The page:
Other studies project that large parts of the midwestern United States—corn and cotton country—as well as southern Europe will be used for these new crops, but most assume the action will center across Africa and Asia, where huge swaths of land around the equator could be filled up. ActionAid has argued that these changes will drive food insecurity and land grabs.
Other technologies are currently less developed, and may present their own issues of scale. For example, facilities that capture carbon directly from the air via chemical process—essentially a robotic tree—are promising, but currently only exist as demonstrations that capture around one ton of CO2 a day; we release about 40 gigatons (that's 40 billion tons) per year.
'It all requires a fundamental shift in the way the world produces and consumes energy," said Sabine Fuss, an economist at the Mercator Research Institute on Global Commons and Climate Change, in Berlin, who contributed to the Nature Climate Change report. "There's not really any precedent for something like this."
The future described here strains against the bounds of reality. There's never been any transformation like it in modern history, and it counts on decision-making from the same world powers that have been holding climate meetings since 1992, without ever once agreeing to reduce overall carbon emissions.
Smith said that the report was written as a "finger-wag" to politicians, to ensure they knew exactly what a future that relied on negative emissions technology looked like, and how disruptive it could be. Its closing sentence notes that because of the enormously damaging impacts on land, food, and energy, "'plan A' must be to immediately and aggressively reduce [carbon] emissions."
If we fail to meet our current emissions goals, who knows what will start to seem like a reasonable next step?
"People were saying we shouldn't use negative emissions. Now we're committed to a world where we have to use negative emissions technologies: we're not going to get to 1.5 degrees with emission reduction [alone]," he said.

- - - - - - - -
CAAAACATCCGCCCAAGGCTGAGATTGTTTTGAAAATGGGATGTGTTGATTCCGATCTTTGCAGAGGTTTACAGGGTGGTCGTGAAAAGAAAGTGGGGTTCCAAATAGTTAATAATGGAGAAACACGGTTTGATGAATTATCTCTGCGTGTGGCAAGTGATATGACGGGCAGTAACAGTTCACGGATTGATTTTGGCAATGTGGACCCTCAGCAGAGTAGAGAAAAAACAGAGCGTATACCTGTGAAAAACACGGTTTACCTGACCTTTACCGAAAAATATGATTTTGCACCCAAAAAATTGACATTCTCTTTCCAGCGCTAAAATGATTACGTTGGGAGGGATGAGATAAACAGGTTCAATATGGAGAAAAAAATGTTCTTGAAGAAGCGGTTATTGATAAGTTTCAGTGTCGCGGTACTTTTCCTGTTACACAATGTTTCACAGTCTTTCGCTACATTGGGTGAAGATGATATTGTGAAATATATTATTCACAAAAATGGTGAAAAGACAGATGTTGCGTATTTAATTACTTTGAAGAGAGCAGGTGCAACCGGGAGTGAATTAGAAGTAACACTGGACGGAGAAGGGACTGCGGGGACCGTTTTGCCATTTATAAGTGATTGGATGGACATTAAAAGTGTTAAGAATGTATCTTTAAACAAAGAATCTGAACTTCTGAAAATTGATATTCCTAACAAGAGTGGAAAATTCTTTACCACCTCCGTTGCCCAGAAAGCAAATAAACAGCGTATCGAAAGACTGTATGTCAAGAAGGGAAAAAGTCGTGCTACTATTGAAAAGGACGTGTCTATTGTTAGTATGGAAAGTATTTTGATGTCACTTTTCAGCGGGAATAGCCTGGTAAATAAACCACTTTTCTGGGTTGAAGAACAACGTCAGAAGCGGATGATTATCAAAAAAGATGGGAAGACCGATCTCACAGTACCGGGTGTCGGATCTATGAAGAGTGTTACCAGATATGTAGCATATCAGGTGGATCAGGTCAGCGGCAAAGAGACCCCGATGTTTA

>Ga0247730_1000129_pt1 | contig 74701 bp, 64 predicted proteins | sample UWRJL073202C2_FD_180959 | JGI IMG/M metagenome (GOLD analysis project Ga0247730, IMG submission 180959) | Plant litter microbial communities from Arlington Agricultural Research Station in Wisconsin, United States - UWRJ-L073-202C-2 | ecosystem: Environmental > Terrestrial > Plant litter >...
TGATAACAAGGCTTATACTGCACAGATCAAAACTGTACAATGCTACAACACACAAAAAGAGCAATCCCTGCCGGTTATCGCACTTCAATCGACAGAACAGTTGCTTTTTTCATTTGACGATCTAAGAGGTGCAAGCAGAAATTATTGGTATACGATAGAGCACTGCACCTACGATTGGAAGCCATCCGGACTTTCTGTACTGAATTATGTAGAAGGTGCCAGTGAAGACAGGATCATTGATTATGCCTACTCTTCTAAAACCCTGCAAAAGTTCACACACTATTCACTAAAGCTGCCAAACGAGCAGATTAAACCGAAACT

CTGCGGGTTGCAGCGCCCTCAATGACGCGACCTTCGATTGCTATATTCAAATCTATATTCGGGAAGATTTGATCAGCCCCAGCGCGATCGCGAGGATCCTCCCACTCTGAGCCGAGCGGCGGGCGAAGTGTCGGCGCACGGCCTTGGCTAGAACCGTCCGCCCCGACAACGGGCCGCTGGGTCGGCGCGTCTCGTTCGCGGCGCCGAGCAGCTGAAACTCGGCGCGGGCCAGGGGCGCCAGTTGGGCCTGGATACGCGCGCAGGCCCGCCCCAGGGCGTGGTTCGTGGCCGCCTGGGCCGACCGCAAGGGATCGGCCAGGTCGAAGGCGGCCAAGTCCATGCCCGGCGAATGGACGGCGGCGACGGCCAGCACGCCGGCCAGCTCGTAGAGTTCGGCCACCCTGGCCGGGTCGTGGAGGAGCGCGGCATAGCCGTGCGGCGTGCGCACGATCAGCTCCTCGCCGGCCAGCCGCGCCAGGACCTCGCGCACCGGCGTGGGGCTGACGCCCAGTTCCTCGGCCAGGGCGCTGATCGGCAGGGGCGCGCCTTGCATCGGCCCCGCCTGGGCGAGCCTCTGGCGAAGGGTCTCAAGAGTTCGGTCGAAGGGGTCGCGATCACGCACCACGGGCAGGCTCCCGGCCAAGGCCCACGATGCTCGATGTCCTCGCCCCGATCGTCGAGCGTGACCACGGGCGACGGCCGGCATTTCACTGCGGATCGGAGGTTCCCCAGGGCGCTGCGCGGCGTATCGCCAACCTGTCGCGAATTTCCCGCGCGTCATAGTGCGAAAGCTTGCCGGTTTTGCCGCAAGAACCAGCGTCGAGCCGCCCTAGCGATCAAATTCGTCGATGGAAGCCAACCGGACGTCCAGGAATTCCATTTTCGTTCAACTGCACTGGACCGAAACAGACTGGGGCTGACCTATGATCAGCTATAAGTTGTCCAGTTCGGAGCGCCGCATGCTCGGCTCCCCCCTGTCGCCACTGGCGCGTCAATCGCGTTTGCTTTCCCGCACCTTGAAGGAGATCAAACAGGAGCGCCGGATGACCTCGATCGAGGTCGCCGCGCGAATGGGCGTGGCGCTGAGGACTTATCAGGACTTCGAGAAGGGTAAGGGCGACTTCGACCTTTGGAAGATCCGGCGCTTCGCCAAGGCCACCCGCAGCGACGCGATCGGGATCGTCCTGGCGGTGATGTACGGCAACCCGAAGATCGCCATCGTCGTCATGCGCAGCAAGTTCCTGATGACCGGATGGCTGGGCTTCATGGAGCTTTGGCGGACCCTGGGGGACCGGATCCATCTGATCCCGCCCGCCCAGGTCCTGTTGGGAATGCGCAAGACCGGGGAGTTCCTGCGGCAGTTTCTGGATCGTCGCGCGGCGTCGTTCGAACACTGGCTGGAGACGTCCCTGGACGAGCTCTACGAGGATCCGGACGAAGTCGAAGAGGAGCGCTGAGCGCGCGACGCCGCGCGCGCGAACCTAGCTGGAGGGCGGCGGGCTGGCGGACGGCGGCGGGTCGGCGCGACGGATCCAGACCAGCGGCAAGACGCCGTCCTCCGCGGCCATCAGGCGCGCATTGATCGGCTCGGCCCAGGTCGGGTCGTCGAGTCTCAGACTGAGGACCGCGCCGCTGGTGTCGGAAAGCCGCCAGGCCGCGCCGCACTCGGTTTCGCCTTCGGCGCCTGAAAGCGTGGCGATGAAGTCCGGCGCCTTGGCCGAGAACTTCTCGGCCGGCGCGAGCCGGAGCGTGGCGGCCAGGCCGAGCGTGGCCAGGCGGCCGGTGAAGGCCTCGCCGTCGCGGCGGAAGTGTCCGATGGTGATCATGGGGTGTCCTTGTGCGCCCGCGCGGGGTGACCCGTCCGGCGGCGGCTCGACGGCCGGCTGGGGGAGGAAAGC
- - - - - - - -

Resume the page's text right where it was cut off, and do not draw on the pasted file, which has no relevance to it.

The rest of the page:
Visions of a future that relied on us making purposeful and potentially irreversible changes to the natural world used to draw comparisons to the ambitions of Bond villains, or Mr. Burns. In 2009, The Royal Society released a report that discussed BECCS and other carbon capture techniques alongside plans like seeding clouds to block out the sun. The latter is still not considered a viable idea, but if we fail to meet even our current modest emissions goals, who knows what will start to seem like a reasonable next step?
Even wilder ideas for cooling the planet down, like reflecting the sun's radiation back into space by seeding clouds, or even by zapping them with lasers, are waiting at the fringes of the climate debate.
"[Scientists] were scared that if you started to say you could remove carbon dioxide from the atmosphere, that was like offering liposuction for the climate. We wouldn't be able to help ourselves," said Jack Stilgoe, a lecturer in the department of Science and Technology Studies at University College London, who has written a book about the politics of geoengineering.
He thinks that the scientific dialogue around negative emissions, especially at the UN, has gone a long way towards legitimizing the idea.
As we get closer to blowing past our own self-imposed carbon targets, solutions that once seemed crazy are starting to look like the only way to keep our promises. Scientists don't endorse negative emissions technologies, but they are researching them as a last-ditch solution. And governments are all too aware aware there's a shortfall between the emissions cuts they've talked about, and the cuts they've actually delivered. It will have to be made up somehow to keep us under 2℃.